Sialkot

Want to run away from the tension of highly politically charged cities like Karachi, Lahore and Islamabad, visit Pakistan’s exports and small & medium industry city — Sialkot. Visit to this ancient city is always redeeming. Cynicism has no place here.

 

Although Sialkot’s history dates back to some 5000 years, unfortunately not many traces are left except the name of Raja Sul in Mahabharata. The city was also known as Sakaladvipa – island of Sakala — in the Vedic period, as it is situated between the river Chenab and Ravi.

 

But today it is known more as the city that produces almost 70 per cent of the world’s hand-stitched footballs, a range of other sports goods and sports wear, surgical instruments, cutlery and leather accessories for the motorbikes. Total exports from this city, which has a population of less than 700000, is over US$ one billion. Over a thousand exporters of all sizes — big, medium and small — are actively and single-mindedly busy in production and competing at the global market. Sialkotis have a strong determination to meet the challenges of globalisation, in spite of many handicaps. They believe in ‘business first.” That is what gives you the feeling that there is life beyond the judicial crisis, international pressures, conflicts on the borders and political impasse in the country. These issues are important for the country, but they do not fog the minds of Sialkotis as they do of the people in the big cities.

 

When I tried to probe the Sialkotis on these issues during my visit last week, their replies were short and there was little eagerness to carry the topic further. Yes, all they want to talk about is the challenges ahead for the exports industry of Sialkot. “Not a single day’s strike is observed by the business in this city,” says Pervaiz Iqbal Soni, President Hosiery Manufacturers Association (Sialkot Chapter). “People do take out the procession but without disturbing the business, as for Sialkotis meeting buyers deadline is more important than any other thing,” he added proudly.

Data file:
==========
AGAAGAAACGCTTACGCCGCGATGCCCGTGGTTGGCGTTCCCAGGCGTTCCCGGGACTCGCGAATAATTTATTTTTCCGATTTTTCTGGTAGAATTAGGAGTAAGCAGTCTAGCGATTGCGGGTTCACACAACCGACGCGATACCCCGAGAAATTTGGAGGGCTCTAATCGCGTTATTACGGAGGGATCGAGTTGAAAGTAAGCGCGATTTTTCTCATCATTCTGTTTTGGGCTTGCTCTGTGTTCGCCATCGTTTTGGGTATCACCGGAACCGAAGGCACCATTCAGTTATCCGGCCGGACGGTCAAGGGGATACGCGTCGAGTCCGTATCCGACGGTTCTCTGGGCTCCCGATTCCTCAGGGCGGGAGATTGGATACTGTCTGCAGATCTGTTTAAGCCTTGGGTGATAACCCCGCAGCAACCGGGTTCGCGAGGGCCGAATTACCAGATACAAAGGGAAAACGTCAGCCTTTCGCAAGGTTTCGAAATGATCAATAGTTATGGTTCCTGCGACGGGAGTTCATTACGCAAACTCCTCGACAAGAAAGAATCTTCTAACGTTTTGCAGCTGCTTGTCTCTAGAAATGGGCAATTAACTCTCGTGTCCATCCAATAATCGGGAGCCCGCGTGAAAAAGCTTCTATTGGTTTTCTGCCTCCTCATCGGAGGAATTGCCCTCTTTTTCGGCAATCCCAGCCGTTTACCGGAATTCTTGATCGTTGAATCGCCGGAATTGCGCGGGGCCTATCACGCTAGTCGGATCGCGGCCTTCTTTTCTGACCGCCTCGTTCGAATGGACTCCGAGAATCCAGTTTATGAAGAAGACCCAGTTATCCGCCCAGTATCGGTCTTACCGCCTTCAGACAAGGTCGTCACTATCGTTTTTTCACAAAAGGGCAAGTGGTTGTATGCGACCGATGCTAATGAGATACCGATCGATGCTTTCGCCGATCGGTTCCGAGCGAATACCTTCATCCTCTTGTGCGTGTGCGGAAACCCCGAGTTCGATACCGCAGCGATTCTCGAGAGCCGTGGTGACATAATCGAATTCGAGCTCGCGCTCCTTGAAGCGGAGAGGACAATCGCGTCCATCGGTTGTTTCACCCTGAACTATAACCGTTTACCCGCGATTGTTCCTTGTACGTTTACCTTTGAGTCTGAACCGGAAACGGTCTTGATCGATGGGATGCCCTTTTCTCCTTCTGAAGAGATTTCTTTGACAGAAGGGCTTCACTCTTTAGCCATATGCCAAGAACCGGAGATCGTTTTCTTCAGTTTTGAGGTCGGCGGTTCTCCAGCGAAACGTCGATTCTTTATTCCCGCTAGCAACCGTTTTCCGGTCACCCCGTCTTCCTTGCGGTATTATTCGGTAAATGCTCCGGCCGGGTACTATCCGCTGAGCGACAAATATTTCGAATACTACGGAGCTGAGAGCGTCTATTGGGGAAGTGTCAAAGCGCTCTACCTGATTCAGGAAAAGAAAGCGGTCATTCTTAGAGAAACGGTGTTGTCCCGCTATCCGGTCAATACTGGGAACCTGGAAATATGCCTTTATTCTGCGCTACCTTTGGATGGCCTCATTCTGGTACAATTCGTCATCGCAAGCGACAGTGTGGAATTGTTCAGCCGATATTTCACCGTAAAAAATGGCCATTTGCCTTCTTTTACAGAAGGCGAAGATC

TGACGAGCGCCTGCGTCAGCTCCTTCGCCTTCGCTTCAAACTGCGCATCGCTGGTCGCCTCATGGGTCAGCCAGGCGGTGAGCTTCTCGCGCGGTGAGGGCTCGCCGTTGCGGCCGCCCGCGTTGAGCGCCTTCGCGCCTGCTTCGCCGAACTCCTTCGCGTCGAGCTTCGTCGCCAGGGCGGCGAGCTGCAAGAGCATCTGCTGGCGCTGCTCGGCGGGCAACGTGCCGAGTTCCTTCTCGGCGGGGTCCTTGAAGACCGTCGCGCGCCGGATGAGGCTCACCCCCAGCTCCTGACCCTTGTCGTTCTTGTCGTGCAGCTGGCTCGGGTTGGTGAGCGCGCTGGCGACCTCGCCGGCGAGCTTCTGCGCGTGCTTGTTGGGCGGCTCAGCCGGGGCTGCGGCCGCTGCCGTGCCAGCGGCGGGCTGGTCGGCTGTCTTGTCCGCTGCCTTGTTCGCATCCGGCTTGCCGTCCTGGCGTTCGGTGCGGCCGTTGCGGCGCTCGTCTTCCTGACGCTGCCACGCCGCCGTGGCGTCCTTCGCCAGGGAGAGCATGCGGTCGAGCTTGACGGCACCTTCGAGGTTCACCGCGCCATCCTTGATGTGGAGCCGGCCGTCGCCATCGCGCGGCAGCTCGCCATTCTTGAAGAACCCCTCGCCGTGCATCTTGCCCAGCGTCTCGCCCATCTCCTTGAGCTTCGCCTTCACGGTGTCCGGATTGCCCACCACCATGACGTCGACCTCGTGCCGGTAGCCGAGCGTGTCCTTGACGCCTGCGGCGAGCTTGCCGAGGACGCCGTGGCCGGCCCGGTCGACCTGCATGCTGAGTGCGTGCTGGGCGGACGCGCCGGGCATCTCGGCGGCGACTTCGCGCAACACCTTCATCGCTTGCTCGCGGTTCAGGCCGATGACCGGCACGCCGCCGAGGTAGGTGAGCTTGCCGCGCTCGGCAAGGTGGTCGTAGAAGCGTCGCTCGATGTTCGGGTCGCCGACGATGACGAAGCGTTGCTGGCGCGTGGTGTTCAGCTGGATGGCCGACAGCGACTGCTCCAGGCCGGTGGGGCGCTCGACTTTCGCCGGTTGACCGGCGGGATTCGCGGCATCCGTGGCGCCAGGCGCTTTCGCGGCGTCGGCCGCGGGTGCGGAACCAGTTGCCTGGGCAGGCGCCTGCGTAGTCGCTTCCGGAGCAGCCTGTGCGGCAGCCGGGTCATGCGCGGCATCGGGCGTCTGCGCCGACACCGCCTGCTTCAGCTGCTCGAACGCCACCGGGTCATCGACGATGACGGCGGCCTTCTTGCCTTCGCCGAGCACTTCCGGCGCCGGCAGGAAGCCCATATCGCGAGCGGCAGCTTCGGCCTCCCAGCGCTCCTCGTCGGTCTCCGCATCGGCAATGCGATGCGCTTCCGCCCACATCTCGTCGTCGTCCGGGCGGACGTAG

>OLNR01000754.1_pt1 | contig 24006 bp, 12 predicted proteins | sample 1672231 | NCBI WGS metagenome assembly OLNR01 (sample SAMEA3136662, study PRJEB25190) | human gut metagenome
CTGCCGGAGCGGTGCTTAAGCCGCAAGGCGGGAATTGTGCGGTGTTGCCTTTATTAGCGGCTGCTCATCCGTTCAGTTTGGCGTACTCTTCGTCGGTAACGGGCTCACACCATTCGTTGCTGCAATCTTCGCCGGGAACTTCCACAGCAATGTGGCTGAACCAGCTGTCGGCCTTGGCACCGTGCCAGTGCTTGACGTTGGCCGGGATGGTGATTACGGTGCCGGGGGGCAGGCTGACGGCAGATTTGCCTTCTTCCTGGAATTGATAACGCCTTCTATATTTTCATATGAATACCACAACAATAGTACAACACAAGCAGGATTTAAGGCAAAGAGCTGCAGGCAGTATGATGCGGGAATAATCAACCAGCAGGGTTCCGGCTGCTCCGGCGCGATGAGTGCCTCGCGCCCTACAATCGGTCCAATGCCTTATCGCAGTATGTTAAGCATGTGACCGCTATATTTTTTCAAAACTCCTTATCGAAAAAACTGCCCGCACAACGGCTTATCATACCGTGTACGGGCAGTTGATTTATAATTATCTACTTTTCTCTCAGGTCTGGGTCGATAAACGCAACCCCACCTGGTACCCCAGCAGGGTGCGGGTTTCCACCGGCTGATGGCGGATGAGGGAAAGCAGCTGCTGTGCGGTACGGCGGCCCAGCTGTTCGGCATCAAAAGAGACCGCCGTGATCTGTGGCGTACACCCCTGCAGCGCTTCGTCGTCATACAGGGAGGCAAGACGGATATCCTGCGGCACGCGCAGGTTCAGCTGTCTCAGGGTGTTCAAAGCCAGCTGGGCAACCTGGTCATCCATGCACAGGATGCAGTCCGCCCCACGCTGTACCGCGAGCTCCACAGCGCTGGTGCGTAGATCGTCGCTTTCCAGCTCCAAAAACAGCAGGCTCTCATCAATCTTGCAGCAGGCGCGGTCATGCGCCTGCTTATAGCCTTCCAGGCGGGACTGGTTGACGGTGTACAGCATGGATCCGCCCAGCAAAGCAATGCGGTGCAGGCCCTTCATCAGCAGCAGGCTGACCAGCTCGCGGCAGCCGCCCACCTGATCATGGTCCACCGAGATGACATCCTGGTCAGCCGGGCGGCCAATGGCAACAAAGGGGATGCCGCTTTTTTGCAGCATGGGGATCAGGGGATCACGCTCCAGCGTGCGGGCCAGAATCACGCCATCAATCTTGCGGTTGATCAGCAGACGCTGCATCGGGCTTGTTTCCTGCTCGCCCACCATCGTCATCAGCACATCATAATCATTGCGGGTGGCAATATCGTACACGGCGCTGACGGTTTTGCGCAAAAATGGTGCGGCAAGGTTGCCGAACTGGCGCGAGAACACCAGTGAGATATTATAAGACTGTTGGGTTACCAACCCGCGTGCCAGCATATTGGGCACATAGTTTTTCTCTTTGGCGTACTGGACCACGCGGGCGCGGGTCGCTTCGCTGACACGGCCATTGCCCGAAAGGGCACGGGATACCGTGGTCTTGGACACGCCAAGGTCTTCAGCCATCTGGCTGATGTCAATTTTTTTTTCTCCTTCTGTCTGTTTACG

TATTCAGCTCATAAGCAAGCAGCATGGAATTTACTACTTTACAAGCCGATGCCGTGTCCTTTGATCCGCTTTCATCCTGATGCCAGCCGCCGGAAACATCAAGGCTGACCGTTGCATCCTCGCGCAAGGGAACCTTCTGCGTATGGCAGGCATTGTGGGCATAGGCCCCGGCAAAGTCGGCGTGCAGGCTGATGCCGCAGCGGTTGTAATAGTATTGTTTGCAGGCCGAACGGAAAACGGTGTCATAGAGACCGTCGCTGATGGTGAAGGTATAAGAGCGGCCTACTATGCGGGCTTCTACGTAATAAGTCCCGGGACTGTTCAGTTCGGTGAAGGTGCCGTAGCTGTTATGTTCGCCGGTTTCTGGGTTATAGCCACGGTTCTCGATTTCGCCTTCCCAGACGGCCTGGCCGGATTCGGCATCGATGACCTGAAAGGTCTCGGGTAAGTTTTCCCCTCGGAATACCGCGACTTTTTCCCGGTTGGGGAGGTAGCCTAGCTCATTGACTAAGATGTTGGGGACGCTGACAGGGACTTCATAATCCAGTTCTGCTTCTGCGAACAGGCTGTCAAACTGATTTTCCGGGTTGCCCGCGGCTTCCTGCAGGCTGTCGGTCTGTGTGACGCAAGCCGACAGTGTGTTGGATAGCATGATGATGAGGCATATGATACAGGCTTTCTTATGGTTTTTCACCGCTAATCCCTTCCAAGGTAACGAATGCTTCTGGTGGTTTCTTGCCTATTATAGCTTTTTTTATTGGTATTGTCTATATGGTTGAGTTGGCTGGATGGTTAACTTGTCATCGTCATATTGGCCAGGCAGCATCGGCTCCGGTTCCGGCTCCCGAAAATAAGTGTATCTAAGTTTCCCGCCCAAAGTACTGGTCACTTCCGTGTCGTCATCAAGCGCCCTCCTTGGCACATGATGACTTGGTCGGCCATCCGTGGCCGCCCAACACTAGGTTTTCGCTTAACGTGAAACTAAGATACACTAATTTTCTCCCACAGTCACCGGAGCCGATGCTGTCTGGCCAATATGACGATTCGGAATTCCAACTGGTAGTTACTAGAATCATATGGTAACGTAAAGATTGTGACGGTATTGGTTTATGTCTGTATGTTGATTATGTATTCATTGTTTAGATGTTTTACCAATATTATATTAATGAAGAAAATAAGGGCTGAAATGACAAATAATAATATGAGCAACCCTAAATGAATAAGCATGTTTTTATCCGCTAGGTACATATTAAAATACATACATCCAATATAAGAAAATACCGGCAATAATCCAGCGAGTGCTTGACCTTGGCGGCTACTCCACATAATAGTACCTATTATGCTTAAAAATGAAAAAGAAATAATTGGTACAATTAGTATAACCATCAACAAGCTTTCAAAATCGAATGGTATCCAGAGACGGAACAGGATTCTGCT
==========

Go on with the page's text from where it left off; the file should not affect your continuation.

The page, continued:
So let’s go back to their favourite topic – business. According to Tahir Kapur, former President of Sialkot Chamber of Commerce & Industry (SCCI) two biggest threats to the over 100 years old sports goods industry are: introduction of machine stitched footballs in the international market and increased pressure from buyers and global agencies regarding social compliance – elimination of child labour, environment laws implementation, workers health coverage, etc. The latter threat is also valid for the surgical industry.

 

He feels that while the big players would be able to adapt to the changing technological needs of the market, the majority of the small and medium football exporters are expected to be wiped out. All leading exporters agree that the big players will have to invest in new technology to produce machine-stitched footballs and that the medium and small players would not be able to afford it.

 

But the President of Sports Goods Manufacturers and Exporters Association, Professor Safdar Sandal and the association guru Mehboob Sheikh feel that hand stitched footballs market will not eliminate completely. “We pay premium for other handmade items because of their quality; similarly the hand stitched footballs will fetch better prices and their demand will stay.” This doesn’t mean that they want to rule out the machine stitched footballs threat.